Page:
On Evil, Ideals and Not Sticking to the Past

The Evil One is a common character right from The Bible and the epics through Shakespeare and the Gothic novels right down to The Dark Knight Rises. There are infinite personifications of evil in all the arts, each artist trying to outdo the other in their attempt to horrify or terrify the audience. There is evil in real life also – Hitler and Nazis are the embodiment of all evil for Jews. The physical descriptions of these characters always focus on certain deformities or anatomical abnormalities or idiosyncrasies of the Evil guy – the ten heads of Ravan, the body-less Nazgul, the tooth-brush moustachioed Hitler, the artificial respirator powered Darth Vader and now the anaesthesia-injector-mask of Bane.

The character of Bane in the film is a continuation of the canonical style of representing an evil person, more powerful and more invincible than anything imagined. More than the literary (or comic book) representation, the vileness and inhumanity of the character is manifest in the cold-blooded performance of Tom Hardy. In fact, in the entire trilogy, Nolan ensured that the villains were loud and in your face and there was a full exhibition of their intellect, resourcefulness and power juxtaposed with a complete lack of concern for humanity and parts thereof.

The Dark Knight Rises demonstrated evil and the final performance has ensured Tom Hardy’s Bane will be in the Gallery of Horrors of all time villains in cinema history.

But the film also showcased another form of evil.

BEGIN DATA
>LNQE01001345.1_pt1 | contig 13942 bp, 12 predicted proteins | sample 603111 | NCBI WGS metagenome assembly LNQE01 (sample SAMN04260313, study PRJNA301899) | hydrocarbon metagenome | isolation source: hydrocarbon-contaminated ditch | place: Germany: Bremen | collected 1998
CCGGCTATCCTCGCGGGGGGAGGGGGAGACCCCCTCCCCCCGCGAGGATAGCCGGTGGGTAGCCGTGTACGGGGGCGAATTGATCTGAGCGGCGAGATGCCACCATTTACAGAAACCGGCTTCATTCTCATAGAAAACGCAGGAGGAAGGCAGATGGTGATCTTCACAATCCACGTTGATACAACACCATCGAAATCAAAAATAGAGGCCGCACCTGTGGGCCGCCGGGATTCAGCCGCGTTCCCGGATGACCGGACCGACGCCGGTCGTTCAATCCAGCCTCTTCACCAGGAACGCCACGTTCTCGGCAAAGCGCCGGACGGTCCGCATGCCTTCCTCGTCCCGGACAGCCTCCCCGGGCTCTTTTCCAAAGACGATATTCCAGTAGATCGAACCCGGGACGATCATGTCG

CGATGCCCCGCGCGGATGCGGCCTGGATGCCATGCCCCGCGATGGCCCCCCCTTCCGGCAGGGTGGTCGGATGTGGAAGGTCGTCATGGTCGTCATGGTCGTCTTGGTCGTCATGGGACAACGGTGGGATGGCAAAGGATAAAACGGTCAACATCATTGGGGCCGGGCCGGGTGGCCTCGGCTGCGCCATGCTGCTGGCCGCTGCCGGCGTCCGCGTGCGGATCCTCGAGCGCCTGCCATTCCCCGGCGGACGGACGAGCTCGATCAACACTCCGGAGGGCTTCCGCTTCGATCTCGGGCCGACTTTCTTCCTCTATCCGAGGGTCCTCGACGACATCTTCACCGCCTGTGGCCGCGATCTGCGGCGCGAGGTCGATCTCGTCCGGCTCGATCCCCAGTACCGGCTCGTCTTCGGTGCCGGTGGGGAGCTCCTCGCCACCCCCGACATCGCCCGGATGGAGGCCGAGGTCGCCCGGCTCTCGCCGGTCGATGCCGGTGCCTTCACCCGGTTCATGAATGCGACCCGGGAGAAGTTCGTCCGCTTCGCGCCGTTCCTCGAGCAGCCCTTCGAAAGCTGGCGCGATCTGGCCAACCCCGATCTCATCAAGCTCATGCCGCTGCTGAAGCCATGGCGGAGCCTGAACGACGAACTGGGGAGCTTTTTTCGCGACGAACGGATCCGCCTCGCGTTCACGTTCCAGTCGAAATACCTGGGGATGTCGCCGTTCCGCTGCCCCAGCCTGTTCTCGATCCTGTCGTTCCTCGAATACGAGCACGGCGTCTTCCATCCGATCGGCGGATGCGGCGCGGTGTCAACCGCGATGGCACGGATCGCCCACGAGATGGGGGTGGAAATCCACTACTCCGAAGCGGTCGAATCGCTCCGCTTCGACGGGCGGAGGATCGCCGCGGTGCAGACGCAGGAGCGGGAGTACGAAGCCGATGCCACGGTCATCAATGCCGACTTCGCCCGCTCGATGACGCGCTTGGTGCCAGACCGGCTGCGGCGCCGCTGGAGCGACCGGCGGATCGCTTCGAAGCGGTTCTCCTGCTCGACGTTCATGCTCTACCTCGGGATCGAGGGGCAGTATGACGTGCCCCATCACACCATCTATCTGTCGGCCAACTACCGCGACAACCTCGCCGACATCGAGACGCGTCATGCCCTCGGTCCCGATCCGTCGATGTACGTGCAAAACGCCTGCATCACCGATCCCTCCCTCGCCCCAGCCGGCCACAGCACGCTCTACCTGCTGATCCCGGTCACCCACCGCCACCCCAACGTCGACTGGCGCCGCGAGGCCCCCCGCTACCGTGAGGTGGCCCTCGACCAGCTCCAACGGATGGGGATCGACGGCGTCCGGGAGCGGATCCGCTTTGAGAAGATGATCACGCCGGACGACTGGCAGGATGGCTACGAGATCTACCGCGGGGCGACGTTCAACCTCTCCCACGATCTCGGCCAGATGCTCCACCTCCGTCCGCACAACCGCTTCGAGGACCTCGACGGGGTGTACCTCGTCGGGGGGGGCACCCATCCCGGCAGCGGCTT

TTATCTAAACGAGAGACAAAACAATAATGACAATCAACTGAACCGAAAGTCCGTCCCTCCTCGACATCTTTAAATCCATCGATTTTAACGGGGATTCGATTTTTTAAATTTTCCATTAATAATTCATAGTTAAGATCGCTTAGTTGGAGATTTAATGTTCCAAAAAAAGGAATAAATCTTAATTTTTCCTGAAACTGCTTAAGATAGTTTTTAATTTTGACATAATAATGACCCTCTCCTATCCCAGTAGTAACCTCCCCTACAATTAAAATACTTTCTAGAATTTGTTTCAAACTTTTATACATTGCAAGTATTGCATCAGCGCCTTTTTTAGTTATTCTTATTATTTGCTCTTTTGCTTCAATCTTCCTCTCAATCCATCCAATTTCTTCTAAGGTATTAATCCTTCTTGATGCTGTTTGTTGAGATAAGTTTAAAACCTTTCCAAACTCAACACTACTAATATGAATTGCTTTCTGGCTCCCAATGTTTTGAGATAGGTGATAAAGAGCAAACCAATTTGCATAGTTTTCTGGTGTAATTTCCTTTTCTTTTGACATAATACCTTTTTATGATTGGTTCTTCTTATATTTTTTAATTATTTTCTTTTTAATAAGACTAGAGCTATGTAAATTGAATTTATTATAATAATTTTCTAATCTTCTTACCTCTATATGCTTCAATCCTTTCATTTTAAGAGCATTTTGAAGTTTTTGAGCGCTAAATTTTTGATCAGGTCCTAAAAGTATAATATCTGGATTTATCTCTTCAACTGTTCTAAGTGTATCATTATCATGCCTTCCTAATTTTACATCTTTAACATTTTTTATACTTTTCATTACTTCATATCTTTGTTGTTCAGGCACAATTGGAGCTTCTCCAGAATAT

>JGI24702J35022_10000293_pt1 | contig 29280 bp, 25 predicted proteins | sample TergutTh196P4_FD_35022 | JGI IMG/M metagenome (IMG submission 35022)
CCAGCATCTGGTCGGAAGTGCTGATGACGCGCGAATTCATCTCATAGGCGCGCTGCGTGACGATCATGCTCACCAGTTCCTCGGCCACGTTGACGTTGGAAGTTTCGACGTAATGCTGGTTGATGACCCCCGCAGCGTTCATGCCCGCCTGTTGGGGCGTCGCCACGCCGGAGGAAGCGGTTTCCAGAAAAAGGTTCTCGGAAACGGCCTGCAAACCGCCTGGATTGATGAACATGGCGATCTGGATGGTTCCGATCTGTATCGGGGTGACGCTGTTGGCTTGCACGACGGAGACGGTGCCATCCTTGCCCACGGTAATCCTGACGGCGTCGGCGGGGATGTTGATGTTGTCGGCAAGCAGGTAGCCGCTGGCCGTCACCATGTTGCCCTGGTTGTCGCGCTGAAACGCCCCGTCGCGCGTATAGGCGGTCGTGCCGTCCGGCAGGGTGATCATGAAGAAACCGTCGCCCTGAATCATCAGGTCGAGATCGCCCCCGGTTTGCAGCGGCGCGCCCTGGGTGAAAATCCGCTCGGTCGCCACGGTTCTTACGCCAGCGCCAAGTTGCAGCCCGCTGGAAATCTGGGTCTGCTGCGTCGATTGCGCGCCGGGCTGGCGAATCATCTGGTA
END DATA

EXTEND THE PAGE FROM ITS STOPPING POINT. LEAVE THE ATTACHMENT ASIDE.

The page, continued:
Italo Calvino edited an anthology of stories called Fantastic Tales. Originally published in Italian, there were editions in all major languages including English. And like all anthologies, one of the richest pieces of writing in an anthology is the introduction, in this case written by Italo Calvino himself. Calvino explains the two styles of writing – the visionary and the everyday. In the visionary style, all elements are made physical and visual (through words of course). There are detailed descriptions of the fantastic, the evil, the terrifying, etc whether they be ghosts, demons, monsters, trolls, vampires, etc. In a visionary style, the supernatural is real and the author makes you see it as if it actually happened. The everyday, however, is different. Here the fantastic is hardly mentioned. Rather it is the everyday images, a curtain fluttering in a window of an unoccupied house or ostentatious furnishings in a house with poor lighting (a common Edgar Allan Poe style), that creates the fantastic, the terrifying, the tension in the gut. There is evil but you can’t see it. You don’t even know for sure, sometimes.